• make sure to include space between and within rows as well as the planting dates, as recommended on seed packets or plant labels
  • What to plant
    • Plant what you like to eat and in the quantity you will eat
    • Go for high producers such as tomatoes, lettuce, squash
    • Difference between cold season (peas, kale) and warm season (peppers, tomatoes) vegetables
    • Stage of plant growth
      • seeds grown indoors
        • make sure to acclimate to outdoor temperatures over 2 week period before planting
        • allow for a wide variety not found in stores, but much more work
        • 16 hours of artificial light = 8 hours of sunlight
      • purchased transplants
        • have a very limited variety, but are easy
        • plant same depth as in pot, but tomatoes can be planted deeper
        • plant on cloudy day or early/late on sunny day to minimize shock
        • mark planting row with twine to ensure row is straight
      • direct seeding
        • easy to do, but take alot of early care, such as watering
        • Cover with fine soil
        • mark planting row with twine to ensure row is straight
        • label the rows
  • When to plant
    • Frost free date for Mercer County is May 8th
    • 4-6 weeks before May 8th
      • very hardy seeds such as lettuce, onion, peas
      • very hard transplants such as broccoli, cabbage, rhubarb
    • 2-4 weeks before May 8th
      • hard seeds such as beets, carrots, onion sets, radishes
      • hard transplants such as brussels sprouts, collards, horseradish
    • May 8th, weather dependant
      • not cold hardy seeds, such as soybeans, squash, corn
      • not cold hardy transplants such as tomatoes
    • 1 week + after May 8th, weather dependant
      • hot weather seeds such as cucumber, pumpkin, melon
      • hot weather transplants such as peppers, eggplant, tomatoes
    • Late June/Early July
      • seeds such as broccoli, carrots, parsnip
    • Summer
      • seeds such as beans, cabbage, squash
      • transplants such as broccoli, cauliflower
  • Soil Preparation
    • Soil is the basis for successful gardening to maintaining a health soil is important
    • Add organic matter, such as compost, annually to improve the quality, including:
      • compacted clay soil
      • freely draining poor sandy soil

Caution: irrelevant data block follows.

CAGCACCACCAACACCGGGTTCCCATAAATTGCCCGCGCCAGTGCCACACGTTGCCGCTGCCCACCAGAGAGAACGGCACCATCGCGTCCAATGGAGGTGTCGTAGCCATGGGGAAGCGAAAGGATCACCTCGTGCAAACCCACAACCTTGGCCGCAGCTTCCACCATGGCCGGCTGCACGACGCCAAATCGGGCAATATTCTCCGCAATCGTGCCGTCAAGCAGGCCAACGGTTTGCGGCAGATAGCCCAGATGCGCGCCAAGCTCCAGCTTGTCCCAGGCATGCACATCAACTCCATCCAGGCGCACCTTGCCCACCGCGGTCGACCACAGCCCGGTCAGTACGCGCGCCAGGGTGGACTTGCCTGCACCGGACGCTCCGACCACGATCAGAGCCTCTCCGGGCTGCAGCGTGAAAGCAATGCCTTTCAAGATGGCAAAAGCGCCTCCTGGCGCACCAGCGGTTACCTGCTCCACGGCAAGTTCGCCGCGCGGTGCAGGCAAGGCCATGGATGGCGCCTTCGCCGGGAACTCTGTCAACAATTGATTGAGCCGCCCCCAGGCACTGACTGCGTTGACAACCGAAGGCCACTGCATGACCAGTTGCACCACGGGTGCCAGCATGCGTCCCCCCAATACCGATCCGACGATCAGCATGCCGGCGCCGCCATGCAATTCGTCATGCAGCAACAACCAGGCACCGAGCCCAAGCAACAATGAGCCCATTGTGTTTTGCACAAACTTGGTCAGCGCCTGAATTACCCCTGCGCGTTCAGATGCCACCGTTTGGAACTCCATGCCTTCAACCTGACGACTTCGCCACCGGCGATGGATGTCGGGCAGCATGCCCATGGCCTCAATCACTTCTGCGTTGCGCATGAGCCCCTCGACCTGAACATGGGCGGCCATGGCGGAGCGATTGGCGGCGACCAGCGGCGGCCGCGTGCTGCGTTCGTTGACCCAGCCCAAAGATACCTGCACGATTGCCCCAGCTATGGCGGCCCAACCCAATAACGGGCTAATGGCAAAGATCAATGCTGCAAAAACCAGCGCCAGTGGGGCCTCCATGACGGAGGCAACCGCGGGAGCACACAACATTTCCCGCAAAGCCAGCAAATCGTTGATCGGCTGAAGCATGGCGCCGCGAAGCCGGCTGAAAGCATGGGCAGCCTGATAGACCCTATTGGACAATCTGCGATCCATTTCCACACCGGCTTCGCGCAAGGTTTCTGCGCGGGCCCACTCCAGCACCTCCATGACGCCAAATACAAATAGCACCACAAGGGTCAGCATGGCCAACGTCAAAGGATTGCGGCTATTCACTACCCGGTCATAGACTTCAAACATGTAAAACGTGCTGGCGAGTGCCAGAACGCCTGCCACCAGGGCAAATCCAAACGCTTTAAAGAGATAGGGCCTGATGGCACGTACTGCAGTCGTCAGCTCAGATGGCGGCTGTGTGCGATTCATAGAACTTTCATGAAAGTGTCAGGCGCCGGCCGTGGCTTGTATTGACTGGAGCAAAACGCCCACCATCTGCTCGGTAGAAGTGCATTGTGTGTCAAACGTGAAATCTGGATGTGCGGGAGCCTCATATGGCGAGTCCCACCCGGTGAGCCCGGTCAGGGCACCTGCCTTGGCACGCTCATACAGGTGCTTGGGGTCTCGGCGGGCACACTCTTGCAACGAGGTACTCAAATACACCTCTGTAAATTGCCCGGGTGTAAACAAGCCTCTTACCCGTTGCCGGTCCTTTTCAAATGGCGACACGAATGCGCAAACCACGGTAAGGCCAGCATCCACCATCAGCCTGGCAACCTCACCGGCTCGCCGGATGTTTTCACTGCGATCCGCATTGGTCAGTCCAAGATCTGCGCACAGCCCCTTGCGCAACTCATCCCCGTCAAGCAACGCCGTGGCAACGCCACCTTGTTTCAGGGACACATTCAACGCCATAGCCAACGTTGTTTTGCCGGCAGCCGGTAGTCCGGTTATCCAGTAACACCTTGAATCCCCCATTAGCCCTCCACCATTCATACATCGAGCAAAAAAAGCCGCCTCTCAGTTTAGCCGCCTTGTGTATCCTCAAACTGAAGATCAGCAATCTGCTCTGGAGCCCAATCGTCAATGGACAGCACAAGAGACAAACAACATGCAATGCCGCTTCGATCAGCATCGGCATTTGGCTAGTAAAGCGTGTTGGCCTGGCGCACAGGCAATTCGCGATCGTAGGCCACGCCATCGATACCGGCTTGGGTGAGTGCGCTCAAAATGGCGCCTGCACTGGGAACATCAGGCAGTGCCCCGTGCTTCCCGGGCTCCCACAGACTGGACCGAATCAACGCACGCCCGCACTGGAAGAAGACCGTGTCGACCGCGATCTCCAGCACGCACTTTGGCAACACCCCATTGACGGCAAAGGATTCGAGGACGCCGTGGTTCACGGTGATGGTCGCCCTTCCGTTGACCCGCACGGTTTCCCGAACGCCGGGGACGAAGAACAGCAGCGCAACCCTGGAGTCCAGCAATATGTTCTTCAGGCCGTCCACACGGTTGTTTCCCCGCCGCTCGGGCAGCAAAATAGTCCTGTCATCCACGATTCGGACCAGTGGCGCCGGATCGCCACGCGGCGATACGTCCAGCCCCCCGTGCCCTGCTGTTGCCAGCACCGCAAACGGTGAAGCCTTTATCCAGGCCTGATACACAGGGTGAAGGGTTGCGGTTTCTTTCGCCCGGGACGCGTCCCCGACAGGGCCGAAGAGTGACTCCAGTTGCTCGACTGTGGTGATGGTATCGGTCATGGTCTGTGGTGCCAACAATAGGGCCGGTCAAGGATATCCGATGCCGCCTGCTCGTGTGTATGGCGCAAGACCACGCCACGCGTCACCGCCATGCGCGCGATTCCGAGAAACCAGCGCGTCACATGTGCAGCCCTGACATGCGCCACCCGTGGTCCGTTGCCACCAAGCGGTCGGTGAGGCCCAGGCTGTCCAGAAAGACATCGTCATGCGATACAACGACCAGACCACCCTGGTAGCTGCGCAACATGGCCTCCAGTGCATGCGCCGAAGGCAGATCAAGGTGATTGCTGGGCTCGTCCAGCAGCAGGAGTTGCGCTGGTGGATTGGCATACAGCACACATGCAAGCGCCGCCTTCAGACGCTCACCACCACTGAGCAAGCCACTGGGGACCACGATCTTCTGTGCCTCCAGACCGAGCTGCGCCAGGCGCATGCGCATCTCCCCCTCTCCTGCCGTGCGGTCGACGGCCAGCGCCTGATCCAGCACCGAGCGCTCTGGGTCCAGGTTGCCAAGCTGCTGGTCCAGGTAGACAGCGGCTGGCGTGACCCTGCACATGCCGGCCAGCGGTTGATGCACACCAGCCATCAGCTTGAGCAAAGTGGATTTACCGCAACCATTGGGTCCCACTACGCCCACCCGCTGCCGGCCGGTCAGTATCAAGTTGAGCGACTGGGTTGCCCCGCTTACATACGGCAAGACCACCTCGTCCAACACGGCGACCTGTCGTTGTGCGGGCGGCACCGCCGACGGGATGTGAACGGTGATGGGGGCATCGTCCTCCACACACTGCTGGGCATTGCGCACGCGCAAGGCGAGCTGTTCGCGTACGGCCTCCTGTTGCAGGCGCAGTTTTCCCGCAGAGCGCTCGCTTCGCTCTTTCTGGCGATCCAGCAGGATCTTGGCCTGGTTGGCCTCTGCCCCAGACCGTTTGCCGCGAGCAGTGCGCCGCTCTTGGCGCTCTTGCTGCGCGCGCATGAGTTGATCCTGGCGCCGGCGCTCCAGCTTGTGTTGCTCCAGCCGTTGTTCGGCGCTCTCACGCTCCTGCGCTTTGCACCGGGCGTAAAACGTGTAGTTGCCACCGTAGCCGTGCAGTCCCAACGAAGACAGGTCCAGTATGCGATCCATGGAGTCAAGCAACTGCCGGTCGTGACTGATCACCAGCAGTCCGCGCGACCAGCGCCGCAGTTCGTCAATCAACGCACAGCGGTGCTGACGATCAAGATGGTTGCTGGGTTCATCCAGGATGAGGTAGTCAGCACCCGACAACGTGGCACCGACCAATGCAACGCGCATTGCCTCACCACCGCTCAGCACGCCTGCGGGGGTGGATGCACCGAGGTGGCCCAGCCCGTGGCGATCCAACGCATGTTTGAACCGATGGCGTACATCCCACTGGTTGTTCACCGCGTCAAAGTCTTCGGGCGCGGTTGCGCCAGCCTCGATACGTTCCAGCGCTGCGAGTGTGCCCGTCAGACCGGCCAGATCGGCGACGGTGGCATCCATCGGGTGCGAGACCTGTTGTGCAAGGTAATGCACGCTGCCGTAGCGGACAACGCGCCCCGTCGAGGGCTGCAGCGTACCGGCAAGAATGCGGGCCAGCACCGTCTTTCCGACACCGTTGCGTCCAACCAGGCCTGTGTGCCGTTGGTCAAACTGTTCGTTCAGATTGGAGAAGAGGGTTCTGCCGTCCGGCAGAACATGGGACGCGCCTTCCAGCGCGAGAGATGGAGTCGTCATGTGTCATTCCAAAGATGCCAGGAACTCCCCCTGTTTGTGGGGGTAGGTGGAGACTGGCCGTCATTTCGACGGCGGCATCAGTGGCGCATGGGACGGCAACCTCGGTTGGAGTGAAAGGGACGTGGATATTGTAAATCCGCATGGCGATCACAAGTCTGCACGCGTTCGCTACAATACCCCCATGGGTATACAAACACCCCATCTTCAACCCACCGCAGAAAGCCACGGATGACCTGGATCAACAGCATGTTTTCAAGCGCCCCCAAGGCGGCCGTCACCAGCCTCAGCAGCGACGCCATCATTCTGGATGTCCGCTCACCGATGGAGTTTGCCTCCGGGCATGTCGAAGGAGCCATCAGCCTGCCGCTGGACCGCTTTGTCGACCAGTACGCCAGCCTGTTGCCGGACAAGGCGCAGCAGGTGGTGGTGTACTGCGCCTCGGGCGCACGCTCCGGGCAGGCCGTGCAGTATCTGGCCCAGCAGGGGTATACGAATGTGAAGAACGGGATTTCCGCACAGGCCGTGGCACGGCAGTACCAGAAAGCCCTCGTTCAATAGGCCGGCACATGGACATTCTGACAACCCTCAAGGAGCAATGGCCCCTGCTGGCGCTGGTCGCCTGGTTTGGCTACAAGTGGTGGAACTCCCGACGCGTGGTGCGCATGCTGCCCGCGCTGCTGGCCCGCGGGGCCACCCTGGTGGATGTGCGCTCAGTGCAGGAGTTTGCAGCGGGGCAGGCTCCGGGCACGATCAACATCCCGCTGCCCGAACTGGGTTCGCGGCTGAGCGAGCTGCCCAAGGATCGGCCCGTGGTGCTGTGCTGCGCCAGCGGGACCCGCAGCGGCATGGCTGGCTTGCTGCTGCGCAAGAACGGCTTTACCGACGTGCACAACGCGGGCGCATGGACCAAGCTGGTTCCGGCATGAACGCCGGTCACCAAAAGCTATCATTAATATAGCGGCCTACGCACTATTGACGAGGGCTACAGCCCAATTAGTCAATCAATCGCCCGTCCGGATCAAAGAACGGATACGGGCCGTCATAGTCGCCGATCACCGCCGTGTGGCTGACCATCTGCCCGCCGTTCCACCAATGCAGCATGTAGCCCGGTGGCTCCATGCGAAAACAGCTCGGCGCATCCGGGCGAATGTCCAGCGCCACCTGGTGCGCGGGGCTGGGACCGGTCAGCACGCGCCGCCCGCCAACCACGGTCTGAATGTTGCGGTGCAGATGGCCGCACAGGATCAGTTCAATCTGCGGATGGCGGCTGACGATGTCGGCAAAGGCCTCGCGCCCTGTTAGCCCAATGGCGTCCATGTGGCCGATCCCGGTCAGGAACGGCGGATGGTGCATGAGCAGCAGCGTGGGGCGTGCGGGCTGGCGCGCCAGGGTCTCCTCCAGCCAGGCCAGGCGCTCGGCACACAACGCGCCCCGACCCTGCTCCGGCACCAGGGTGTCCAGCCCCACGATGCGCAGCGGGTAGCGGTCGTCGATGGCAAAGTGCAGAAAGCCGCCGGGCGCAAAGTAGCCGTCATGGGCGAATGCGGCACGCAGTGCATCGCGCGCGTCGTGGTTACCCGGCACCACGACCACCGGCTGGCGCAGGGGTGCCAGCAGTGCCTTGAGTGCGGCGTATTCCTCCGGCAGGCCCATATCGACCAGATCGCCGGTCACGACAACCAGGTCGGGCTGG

• heavily cropped soil
    • Test your soil for nutrients and pH
      • pH should be between 6-6.5
    • Green manure is a great, sustainable way to enrich soil
      • For example, plant clover at the end of the season and then till it in early spring
    • Crop rotation is also important to ensure nutrients are not drained from a specific area of your garden
      • You should rotate crops by their type every year in 3 year increments
      • Cruciferous crops = cabbage broccoli, kate
      • Solanaceous crops = pepper, tomato, potato
      • Cucurbits = cucumber, squash
      • Allium = onions
      • Legumes = beans, peas
      • Root = parsnips, carrots
      • Zea = corn
  • Maintenance
    • Mulching is valuable as it helps conserve soil moisture, reduce weed growth, and reduce disease problems
    • Consistently weed, especially for young plants to ensure proper nutrient absorption
    • Thin finely sown seeds with garden scissors or shears
    • Staking and tying taller plants such as tomatoes and beans to ensure healthy growth

For more information on vegetable, general gardening, and upcoming events, please visit the Rutgers Master Gardeners of Mercer County at https://mgofmc.org/ or call their Help Line at 609-989-6853.  To browse the Fact Sheets for a variety of gardening topics, please visit https://njaes.rutgers.edu/pubs/subcategory.php?cat=1001&sub=1001 and scroll down until you get to the sheets starting with “FS”.  For a copy of the presentation, please visit https://www.njstatelib.org/wp-content/uploads/2019/04/Grow-Your-Own-Veggies-Presentation.pdf.

Small Business Administration Resources and Services Program Recap